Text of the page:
HCC is all about good community vibes

Howdy HCCers, I’d like you all to meet Ingrid in Downer who has some lovely things to say about getting involved with the compost collective:

“Hi, I’m Ingrid and I have been part of the HCC since February 2019, after delightfully stumbling across a poster for the HCC at my local Downer cafe!
I moved to Downer last year and was struggling to figure out what to do with my kitchen waste. I’d grown up with chickens and previously lived close enough to my parents to drop my scraps back to the chicken coop, but after moving further away this didn’t suit anymore. I am aware of some of the impact of throwing food into landfill where it doesn’t break down properly, and it felt awful throwing it away.
So my housemates and I started talking about getting a little indoor compost in our townhouse. In the midst of these conversations I came across the HCC, and was so pleased to find a good way to use our scraps and divert them from landfill, with the bonus of being able to connect with others from my new local area also interested in this stuff!
It has been so great meeting Brook and others at an HCC open day, and learning about the composting process and all the neat things we can do with the converted waste (like giving it to community gardens, local school projects and peoples’ gardens!).
While we may eventually venture into small scale composting ourselves, I so enjoy connecting with others and working together locally through the HCC. Thanks Brook for making it so easy to be a part of!”
I completely agree with Ingrid, it is great to meet others in our local community who already value diverting food scraps from landfill and are willing to put in a little effort to do so. Like all the folks who drop off scraps while walking the dog, thank you! Ingrid is willing to put in even more effort as she has offered to help me turn the heap occasionally 🙂 (which she already got a taste for at the last open day). This helps hugely, especially as turning the heap regularly helps to reduce the greenhouse gases generated by the heap, by re-oxygenating pockets that may have become waterlogged and anaerobic.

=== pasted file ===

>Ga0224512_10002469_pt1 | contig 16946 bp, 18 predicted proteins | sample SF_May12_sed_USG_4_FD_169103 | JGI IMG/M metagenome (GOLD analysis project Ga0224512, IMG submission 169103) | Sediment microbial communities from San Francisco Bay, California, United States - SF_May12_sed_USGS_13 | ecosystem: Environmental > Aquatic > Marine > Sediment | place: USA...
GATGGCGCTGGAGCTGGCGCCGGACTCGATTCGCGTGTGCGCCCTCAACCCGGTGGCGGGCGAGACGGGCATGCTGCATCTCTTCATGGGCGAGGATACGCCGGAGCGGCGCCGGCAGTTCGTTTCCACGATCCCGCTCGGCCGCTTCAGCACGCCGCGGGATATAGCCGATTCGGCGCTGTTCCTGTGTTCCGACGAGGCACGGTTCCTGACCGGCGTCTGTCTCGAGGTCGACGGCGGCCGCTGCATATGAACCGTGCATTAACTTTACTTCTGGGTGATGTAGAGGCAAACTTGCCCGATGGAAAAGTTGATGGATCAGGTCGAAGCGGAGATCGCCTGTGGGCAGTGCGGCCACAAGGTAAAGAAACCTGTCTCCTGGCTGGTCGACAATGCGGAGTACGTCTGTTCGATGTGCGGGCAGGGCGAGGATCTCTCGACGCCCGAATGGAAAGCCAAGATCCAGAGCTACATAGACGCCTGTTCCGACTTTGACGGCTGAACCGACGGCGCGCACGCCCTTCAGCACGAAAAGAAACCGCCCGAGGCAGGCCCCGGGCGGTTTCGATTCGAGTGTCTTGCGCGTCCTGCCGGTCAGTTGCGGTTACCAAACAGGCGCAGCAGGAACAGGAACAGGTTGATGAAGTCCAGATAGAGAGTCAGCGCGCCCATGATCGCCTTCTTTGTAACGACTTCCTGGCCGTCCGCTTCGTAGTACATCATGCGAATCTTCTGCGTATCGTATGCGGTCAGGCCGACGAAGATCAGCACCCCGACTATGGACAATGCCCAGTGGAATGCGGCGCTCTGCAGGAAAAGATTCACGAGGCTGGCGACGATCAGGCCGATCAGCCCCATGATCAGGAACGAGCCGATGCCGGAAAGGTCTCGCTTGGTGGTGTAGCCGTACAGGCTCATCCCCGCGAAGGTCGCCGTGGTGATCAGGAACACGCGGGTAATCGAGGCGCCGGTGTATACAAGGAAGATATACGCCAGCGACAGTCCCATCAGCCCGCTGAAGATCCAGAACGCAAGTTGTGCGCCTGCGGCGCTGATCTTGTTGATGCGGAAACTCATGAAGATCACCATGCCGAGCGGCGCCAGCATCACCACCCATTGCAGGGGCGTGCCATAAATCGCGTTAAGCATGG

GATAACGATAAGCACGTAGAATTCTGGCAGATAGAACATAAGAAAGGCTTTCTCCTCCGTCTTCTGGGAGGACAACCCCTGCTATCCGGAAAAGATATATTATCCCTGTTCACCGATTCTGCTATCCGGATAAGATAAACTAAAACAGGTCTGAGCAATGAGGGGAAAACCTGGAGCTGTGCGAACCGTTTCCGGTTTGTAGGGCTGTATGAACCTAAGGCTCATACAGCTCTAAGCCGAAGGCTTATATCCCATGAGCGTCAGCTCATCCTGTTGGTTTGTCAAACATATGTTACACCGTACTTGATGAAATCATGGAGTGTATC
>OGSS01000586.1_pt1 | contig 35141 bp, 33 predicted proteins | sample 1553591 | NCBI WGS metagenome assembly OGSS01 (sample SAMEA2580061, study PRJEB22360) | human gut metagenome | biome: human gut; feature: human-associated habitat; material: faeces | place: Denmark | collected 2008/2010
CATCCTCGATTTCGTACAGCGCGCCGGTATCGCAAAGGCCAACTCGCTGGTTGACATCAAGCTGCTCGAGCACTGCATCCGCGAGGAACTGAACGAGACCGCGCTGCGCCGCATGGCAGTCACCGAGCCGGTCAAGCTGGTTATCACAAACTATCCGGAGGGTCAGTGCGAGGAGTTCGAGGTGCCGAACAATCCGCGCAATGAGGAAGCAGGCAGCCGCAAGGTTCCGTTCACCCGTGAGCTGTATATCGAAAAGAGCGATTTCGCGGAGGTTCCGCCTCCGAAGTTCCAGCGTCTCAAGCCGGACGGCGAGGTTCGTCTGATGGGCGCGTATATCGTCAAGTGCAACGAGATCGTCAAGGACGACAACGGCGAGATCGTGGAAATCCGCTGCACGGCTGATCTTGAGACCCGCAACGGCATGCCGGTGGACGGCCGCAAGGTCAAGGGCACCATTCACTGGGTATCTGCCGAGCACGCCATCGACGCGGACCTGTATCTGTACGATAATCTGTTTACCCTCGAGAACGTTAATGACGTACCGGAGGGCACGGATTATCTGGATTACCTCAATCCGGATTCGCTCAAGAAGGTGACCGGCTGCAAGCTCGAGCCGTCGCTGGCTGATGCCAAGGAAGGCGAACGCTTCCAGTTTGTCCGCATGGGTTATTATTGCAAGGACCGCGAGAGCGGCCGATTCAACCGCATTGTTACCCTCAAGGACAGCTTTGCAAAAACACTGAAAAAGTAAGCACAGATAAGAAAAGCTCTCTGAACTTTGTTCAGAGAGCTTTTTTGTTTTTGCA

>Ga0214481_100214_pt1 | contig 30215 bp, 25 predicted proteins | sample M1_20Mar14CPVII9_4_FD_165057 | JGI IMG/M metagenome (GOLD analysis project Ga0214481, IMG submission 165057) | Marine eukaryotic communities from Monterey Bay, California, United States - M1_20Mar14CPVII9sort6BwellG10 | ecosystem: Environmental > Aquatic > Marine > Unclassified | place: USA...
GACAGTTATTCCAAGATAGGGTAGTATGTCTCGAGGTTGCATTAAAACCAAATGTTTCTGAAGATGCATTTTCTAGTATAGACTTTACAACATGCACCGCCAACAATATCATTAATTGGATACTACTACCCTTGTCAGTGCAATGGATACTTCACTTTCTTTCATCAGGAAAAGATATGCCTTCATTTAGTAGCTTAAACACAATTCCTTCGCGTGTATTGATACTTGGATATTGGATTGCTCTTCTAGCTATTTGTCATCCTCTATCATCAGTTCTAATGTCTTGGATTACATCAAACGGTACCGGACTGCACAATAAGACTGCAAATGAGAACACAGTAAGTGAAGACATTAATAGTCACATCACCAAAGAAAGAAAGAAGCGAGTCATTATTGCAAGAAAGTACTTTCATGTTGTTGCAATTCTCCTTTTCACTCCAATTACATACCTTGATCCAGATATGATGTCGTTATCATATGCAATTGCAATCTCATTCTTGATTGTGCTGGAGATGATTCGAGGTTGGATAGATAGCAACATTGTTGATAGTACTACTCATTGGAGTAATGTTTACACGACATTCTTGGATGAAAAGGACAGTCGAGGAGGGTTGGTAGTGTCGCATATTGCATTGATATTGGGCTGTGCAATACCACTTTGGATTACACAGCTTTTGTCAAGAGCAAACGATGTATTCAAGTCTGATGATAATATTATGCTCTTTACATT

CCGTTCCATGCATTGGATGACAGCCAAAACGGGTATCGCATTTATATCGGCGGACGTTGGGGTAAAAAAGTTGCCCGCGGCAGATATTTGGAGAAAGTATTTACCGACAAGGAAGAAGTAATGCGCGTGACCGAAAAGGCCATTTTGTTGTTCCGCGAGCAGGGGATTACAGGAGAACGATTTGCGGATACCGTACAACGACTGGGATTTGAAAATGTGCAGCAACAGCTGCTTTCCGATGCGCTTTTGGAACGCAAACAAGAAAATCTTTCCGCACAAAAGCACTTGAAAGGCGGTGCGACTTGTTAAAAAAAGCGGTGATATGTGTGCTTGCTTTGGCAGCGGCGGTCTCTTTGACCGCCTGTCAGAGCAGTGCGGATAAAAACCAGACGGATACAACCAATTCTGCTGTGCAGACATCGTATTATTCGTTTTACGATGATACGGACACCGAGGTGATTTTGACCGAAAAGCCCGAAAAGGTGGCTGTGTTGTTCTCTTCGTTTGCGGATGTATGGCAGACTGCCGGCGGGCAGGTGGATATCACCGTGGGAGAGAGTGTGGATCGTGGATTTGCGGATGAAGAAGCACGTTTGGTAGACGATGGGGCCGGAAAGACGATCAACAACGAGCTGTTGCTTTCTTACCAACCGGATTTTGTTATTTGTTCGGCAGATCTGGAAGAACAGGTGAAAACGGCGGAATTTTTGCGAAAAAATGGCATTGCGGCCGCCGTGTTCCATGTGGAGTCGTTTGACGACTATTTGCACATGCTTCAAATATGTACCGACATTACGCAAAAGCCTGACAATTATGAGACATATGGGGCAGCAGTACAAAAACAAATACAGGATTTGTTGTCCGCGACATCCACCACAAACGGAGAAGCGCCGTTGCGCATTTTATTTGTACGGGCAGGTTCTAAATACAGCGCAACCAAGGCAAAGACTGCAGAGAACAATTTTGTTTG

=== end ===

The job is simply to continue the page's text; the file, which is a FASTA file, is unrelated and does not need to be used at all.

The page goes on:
I’m a strong believer in all of the little actions adding up to a significantly more climate-friendly lifestyle but it can be difficult when people don’t understand why you’re doing things the seemingly harder way. But ‘finding your tribe’ of like minded folk who can see the value in certain efforts can work wonders in keeping up the motivation to do the good work that you know will make a difference. In a similar vein, I finally went along to a Boomerang bags sewing bee the other weekend, something I’ve been meaning to do for ages. How many times have you heard people say ‘I know I should use re-usable shopping bags, but I just can’t remember to bring them to the shops’. Forming new habits can be really hard, even if you think it’s something you really want to do. Boomerang bags is now a world-wide community of people helping out of the goodness of their hearts to provide free to use re-usable shopping bags to help get you into the habit.
this is actually my first time ever using an interlocker, and it was heaps of fun!
Hopefully the HCC is also making it easy for people to get into the habit of separating out their food scraps and sending them to a better place!
Thanks very much Ingrid for helping me out and getting hands on with the heap. If anyone else wants an upper body workout feel free to enquire at hackettcompost2602@gmail.com
-Brook

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